Have you ever tried genuine Orange Curacao? It’s essentially a Curacao Triple Sec with orange coloring.
Orange Curacao is Senior & Co.’s proud invention. In fact, the company is the only distillery in the world that uses the dried peels of the Laraha orange to create its signature drinks.
Laraha peels are bitter, so that’s the predominant taste of the Curacaoliqueur, but there’s also a certain sweetness to it.
There’s a good possibility you’ll come across Orange Curacao in cocktail recipes, and we’ll show you some unique ones later. However, you may not be able to find this liqueur in stores, in which case you should opt for an alternative — and we’ve selected some of the best ones. Let’s have a look.
Curacao is a type of liqueur made by mixing peels of oranges into a brandy or cognac base.
This liqueur has a long history that dates back to 1527, when Spanish colonizers introduced the Valencia orange to the Island of Curacao. Over time, the orange evolved into what is now called the Laraha orange.
Although the peels of this particular orange are quite bitter to eat, they have an ambrosial smell. These fragrant peels inspired the creation of the first curacao liqueur.
Since 1896, Senior & Co. has made good use of this exotic fruit, producing a truly one-of-a-kind liqueur on the island of Curacao.
The authentic curacao liqueur is clear and boasts a 31% ABV (alcohol by volume). The company produces the drink using the same formula, but in different colors, including orange, red, green, and blue.
The most well-known of their colorful liqueurs is Blue Curacao, but today we’re going to concentrate on finding substitutes for Orange Curacao Liqueur, which is a close second in popularity.
Cointreau is an orange liqueur brand that was developed in France in the mid-1800s. Cointreau wanted to make something different from the other distillers at the time, so instead of using brandy as the base spirit for this liqueur, they utilized a clear spirit made from beets.
Cointreau L’Unique, despite being distilled from sugar beets, owes its taste to sweet and bitter orange peels. The flowery, fruity part of the mix is there thanks to the sweet orange, while the bitter orange provides the more citrusy and spicy notes.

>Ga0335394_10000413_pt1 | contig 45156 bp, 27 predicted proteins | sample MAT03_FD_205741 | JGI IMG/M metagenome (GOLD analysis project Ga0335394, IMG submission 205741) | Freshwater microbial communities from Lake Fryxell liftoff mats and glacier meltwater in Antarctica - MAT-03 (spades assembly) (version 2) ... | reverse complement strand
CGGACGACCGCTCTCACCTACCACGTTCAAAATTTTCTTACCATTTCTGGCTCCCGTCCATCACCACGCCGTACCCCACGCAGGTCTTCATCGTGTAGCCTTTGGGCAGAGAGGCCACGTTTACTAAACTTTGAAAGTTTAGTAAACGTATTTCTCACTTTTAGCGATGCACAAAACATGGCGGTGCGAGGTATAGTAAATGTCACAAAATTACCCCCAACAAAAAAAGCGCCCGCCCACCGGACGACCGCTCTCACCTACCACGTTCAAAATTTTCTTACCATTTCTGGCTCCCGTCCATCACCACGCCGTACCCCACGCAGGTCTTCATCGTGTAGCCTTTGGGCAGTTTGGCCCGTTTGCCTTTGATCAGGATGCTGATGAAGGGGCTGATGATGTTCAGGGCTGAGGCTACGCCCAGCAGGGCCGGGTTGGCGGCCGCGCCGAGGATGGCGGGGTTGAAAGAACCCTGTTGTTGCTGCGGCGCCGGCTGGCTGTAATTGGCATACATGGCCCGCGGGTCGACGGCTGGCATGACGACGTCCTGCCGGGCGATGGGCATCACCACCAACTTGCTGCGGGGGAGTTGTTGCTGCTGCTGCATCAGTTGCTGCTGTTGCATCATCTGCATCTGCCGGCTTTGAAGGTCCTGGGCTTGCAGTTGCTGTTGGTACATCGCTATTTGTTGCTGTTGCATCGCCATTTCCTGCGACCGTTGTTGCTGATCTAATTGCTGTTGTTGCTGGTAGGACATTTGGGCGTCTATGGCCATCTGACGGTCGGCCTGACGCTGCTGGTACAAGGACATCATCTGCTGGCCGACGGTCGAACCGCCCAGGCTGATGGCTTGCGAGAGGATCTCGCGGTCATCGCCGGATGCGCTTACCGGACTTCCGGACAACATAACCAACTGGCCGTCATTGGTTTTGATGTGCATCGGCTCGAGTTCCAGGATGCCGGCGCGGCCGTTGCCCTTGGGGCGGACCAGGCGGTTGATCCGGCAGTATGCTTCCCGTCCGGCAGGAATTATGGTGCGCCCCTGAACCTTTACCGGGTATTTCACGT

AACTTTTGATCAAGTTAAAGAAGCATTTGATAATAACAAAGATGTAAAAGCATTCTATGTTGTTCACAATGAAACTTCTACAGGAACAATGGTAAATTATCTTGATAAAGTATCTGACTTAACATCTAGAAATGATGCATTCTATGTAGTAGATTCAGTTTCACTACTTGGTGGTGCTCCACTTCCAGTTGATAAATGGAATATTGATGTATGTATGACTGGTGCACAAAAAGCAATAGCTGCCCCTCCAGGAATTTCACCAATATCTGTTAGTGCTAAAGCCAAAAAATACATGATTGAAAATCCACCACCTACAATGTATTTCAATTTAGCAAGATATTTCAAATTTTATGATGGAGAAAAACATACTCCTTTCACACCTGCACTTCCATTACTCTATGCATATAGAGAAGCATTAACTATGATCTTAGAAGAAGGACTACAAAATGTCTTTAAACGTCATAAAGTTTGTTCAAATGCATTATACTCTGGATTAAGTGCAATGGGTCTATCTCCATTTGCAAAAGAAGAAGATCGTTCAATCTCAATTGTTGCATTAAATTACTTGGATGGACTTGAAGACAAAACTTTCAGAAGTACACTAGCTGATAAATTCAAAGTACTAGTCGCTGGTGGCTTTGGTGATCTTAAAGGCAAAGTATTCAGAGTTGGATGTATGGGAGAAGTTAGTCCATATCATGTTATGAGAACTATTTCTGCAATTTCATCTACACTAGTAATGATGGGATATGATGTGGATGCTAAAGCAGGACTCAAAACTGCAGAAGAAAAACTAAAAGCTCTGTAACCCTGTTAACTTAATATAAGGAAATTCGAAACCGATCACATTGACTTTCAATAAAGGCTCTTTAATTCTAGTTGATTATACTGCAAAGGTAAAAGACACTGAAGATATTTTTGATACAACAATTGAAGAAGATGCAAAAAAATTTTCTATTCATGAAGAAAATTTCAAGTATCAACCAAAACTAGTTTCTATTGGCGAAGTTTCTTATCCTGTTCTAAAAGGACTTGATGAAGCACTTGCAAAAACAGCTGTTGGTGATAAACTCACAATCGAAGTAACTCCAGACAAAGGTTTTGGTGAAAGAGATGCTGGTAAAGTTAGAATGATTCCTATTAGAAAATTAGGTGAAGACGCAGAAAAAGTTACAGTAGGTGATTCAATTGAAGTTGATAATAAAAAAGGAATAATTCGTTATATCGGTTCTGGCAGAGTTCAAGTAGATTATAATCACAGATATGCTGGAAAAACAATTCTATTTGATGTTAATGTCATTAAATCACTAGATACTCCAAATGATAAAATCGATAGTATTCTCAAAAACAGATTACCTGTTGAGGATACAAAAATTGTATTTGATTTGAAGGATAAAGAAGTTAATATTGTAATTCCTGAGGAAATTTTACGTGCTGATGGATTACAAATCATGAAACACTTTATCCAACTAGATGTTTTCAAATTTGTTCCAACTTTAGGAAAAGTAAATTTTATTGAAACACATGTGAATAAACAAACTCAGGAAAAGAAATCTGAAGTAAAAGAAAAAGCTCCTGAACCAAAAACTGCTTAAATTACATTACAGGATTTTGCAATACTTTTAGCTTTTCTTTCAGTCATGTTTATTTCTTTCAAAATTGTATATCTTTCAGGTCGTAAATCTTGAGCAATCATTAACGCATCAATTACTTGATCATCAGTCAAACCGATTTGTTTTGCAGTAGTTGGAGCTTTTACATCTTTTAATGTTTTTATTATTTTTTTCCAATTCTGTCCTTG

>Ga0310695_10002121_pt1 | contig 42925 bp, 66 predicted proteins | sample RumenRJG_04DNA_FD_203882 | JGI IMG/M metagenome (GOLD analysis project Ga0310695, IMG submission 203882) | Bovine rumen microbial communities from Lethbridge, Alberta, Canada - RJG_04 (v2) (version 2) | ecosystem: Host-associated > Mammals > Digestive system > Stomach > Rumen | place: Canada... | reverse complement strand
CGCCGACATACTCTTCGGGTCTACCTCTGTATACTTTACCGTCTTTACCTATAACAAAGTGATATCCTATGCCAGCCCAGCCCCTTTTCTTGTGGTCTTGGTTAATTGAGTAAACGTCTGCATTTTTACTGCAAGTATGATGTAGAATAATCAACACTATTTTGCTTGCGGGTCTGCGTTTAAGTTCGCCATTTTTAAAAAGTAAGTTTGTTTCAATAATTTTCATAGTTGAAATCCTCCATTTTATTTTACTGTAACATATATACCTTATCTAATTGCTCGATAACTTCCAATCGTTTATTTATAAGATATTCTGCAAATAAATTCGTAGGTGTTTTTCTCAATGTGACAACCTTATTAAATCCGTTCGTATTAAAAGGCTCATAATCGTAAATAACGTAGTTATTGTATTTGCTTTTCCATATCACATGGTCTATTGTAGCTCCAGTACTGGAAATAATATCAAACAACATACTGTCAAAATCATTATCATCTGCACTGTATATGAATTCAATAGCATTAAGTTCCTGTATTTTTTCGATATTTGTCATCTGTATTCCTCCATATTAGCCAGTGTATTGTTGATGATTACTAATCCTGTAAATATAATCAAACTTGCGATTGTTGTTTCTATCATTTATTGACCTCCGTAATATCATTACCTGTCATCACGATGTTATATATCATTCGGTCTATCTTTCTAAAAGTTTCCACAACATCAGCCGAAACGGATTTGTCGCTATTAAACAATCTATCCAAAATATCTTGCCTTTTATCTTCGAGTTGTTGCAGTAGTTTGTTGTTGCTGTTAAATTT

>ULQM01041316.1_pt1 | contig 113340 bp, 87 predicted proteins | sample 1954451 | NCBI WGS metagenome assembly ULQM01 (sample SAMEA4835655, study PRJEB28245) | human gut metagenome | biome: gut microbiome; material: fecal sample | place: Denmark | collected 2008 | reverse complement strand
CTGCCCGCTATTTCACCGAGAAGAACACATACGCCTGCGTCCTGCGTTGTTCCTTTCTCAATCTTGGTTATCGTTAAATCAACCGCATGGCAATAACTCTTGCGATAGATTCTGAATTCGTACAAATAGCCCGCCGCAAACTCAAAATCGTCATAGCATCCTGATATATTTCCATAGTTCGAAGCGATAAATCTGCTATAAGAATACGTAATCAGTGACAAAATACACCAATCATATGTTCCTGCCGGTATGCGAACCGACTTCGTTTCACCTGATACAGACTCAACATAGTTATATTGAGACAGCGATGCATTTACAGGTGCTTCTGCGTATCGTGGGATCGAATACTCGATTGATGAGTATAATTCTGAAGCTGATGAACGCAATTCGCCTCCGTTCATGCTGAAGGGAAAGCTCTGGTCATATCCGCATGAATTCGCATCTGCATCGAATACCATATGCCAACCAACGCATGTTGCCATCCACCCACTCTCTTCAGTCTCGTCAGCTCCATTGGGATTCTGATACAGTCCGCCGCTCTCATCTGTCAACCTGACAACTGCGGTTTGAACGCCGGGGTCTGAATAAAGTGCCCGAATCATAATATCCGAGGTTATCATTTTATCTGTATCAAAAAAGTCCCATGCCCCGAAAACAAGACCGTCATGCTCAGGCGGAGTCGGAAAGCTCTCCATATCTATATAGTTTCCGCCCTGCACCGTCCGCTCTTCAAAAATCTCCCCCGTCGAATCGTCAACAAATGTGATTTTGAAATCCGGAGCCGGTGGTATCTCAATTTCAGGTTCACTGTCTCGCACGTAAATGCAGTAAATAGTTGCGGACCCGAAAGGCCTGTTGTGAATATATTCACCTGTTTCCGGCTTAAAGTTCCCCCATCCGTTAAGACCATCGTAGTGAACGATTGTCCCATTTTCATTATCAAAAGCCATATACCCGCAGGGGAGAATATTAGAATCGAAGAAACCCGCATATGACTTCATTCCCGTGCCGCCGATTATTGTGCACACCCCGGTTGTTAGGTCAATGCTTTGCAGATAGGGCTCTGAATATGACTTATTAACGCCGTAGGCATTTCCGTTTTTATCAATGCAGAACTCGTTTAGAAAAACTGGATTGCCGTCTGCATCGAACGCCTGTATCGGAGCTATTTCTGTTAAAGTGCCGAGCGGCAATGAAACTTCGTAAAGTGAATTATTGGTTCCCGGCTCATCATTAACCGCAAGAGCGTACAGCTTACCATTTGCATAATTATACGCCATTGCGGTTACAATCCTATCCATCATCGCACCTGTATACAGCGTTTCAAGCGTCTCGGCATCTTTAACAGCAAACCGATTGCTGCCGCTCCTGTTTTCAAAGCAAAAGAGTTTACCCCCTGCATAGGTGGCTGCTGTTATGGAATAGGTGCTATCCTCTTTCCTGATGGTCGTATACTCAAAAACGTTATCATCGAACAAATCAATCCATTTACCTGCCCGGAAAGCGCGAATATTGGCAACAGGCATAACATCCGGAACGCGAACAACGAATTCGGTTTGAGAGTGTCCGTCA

Because Cointreau has a higher alcohol level (40%) than Orange Curacao, you may want to reduce the amount you use. Also, this liqueur is transparent, so try adding orange food coloring to your drink if you want an orange-colored cocktail.
Cordon Rouge is a French amber-colored orange liqueur with a robust, sweet, and fiery orange taste.
It has a 40% ABV and is composed of 51% cognac and 49% orange liqueur.
The flavor is characterized as bitter and burnt orange, tempered with Cognac undertones of hazelnuts and chocolate.
It’s a tad sweeter and thicker than Orange Curacao. When consumed, it gives you a scorching feeling that is quickly balanced by the sweetness.
This is an excellent choice for people seeking a bolder, thicker, and sweeter liqueur. However, keep in mind that it has a different color and a higher ABV than Orange Curacao.
Alexandre Gabriel, the creative proprietor of Cognac Ferrand, tweaked a traditional French triple sec recipe from the 19th century to produce this curacao.
The ABV of this liquor is 40%. It’s a near-perfect blend of bitter Curacao orange, sweet orange, and lemon peels. It also includes vanilla, prunes, 14 different spices, brandy, and cognac.
The aroma is of mandarin and lemon zest, with vanilla and fruity notes. The taste is less sweet and more spicy and lemony.
This liqueur is not excessively sweet since, as the name implies, it’s a dry curacao. So, itr would be perfect for anyone who likes orange-flavored liqueurs on the zestier, fiery side.
This orange curacao liqueur is produced in France’s Loire Valley by Giffard and Cie, a fourth-generation family-run liqueur company.